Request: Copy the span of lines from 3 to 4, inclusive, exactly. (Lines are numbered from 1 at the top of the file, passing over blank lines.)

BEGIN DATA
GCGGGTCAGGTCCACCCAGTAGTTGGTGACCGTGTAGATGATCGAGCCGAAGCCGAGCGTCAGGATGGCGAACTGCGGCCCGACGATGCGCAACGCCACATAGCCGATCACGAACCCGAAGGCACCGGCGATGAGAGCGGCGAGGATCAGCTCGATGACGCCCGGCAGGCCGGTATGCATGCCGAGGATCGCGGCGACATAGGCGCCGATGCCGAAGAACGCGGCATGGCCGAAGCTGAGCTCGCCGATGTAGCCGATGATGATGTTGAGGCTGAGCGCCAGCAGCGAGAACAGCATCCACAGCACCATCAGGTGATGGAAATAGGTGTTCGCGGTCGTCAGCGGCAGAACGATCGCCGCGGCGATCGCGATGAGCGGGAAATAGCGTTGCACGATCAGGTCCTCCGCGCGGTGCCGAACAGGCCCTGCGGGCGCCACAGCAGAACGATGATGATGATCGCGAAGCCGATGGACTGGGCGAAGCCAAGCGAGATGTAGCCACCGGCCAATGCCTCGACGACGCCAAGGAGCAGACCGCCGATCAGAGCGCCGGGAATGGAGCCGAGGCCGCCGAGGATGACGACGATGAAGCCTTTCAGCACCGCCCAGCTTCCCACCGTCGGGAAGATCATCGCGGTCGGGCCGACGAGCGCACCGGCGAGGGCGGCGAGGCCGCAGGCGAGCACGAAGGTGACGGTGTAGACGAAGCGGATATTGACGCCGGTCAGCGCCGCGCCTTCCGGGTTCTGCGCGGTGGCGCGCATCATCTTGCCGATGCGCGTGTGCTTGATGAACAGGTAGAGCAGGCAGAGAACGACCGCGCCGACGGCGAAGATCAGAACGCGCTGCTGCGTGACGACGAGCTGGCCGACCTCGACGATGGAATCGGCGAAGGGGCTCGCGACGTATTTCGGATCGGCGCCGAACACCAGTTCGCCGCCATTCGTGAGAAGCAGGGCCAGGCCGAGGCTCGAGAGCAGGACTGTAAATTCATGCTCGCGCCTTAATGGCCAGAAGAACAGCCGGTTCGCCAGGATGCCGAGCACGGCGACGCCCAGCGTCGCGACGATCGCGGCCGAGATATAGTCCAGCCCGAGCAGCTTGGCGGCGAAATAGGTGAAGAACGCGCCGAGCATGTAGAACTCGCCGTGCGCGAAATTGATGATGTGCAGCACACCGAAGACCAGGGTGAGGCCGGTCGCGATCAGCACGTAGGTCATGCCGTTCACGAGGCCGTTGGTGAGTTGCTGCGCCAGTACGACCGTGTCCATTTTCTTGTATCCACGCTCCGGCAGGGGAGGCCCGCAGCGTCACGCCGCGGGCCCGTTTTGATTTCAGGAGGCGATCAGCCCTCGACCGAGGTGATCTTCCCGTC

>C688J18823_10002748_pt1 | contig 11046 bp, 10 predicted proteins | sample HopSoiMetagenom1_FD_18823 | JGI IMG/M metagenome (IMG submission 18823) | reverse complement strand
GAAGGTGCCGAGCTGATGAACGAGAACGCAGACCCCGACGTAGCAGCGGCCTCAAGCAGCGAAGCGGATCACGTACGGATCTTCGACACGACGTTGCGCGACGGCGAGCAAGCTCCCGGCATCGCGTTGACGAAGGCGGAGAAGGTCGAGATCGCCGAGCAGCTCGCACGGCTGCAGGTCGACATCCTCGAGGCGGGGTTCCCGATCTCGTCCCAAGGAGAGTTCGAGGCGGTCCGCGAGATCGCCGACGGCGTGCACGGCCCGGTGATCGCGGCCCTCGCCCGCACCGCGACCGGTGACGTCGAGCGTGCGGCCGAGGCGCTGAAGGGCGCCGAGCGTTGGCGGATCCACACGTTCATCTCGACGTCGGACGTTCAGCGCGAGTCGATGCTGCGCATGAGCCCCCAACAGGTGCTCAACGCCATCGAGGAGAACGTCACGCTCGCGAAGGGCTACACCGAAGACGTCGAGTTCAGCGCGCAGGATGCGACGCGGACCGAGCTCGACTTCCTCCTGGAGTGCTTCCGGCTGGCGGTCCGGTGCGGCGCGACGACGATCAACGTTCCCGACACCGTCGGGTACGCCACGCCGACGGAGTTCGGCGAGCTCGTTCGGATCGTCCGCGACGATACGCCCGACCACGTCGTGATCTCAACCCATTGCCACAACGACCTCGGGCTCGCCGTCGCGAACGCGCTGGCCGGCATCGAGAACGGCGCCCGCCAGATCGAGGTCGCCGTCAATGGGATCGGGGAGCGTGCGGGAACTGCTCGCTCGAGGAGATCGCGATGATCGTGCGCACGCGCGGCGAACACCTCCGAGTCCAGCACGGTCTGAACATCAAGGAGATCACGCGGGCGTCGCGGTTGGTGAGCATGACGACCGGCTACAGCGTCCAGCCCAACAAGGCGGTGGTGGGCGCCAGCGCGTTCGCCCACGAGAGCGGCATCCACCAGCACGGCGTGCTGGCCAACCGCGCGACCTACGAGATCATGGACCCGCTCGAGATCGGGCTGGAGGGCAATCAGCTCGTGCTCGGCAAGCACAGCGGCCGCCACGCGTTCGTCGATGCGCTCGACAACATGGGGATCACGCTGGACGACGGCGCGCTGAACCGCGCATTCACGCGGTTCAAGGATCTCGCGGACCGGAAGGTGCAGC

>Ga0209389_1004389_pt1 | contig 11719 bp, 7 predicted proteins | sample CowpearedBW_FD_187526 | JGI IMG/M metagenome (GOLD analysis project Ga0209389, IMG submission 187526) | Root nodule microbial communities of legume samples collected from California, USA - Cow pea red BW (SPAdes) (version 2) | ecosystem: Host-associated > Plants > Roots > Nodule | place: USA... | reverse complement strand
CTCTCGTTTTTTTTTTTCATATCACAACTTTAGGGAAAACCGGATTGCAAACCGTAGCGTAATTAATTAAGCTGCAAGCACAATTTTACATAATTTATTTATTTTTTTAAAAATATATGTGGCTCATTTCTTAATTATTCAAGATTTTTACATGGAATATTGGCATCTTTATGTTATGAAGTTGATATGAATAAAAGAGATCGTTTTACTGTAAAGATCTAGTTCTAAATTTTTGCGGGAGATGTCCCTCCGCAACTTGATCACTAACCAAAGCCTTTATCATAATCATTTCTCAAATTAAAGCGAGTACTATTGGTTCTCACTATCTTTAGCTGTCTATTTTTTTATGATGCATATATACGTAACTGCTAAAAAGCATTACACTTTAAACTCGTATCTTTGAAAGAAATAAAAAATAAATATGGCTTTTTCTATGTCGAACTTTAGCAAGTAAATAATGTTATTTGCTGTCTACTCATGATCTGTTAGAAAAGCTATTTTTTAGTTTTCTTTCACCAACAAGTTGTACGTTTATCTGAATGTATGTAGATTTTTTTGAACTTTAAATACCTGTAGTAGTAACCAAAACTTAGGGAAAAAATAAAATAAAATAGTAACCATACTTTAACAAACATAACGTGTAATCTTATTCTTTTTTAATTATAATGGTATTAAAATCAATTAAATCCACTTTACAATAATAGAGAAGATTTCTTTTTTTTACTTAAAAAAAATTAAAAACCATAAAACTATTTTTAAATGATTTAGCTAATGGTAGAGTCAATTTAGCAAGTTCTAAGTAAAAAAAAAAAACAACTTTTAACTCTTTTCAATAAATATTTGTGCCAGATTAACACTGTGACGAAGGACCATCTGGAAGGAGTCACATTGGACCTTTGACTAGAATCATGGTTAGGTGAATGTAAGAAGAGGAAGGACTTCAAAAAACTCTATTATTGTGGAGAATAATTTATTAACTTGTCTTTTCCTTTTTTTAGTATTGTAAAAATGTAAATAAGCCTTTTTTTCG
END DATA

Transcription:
GAAGGTGCCGAGCTGATGAACGAGAACGCAGACCCCGACGTAGCAGCGGCCTCAAGCAGCGAAGCGGATCACGTACGGATCTTCGACACGACGTTGCGCGACGGCGAGCAAGCTCCCGGCATCGCGTTGACGAAGGCGGAGAAGGTCGAGATCGCCGAGCAGCTCGCACGGCTGCAGGTCGACATCCTCGAGGCGGGGTTCCCGATCTCGTCCCAAGGAGAGTTCGAGGCGGTCCGCGAGATCGCCGACGGCGTGCACGGCCCGGTGATCGCGGCCCTCGCCCGCACCGCGACCGGTGACGTCGAGCGTGCGGCCGAGGCGCTGAAGGGCGCCGAGCGTTGGCGGATCCACACGTTCATCTCGACGTCGGACGTTCAGCGCGAGTCGATGCTGCGCATGAGCCCCCAACAGGTGCTCAACGCCATCGAGGAGAACGTCACGCTCGCGAAGGGCTACACCGAAGACGTCGAGTTCAGCGCGCAGGATGCGACGCGGACCGAGCTCGACTTCCTCCTGGAGTGCTTCCGGCTGGCGGTCCGGTGCGGCGCGACGACGATCAACGTTCCCGACACCGTCGGGTACGCCACGCCGACGGAGTTCGGCGAGCTCGTTCGGATCGTCCGCGACGATACGCCCGACCACGTCGTGATCTCAACCCATTGCCACAACGACCTCGGGCTCGCCGTCGCGAACGCGCTGGCCGGCATCGAGAACGGCGCCCGCCAGATCGAGGTCGCCGTCAATGGGATCGGGGAGCGTGCGGGAACTGCTCGCTCGAGGAGATCGCGATGATCGTGCGCACGCGCGGCGAACACCTCCGAGTCCAGCACGGTCTGAACATCAAGGAGATCACGCGGGCGTCGCGGTTGGTGAGCATGACGACCGGCTACAGCGTCCAGCCCAACAAGGCGGTGGTGGGCGCCAGCGCGTTCGCCCACGAGAGCGGCATCCACCAGCACGGCGTGCTGGCCAACCGCGCGACCTACGAGATCATGGACCCGCTCGAGATCGGGCTGGAGGGCAATCAGCTCGTGCTCGGCAAGCACAGCGGCCGCCACGCGTTCGTCGATGCGCTCGACAACATGGGGATCACGCTGGACGACGGCGCGCTGAACCGCGCATTCACGCGGTTCAAGGATCTCGCGGACCGGAAGGTGCAGC

>Ga0209389_1004389_pt1 | contig 11719 bp, 7 predicted proteins | sample CowpearedBW_FD_187526 | JGI IMG/M metagenome (GOLD analysis project Ga0209389, IMG submission 187526) | Root nodule microbial communities of legume samples collected from California, USA - Cow pea red BW (SPAdes) (version 2) | ecosystem: Host-associated > Plants > Roots > Nodule | place: USA... | reverse complement strand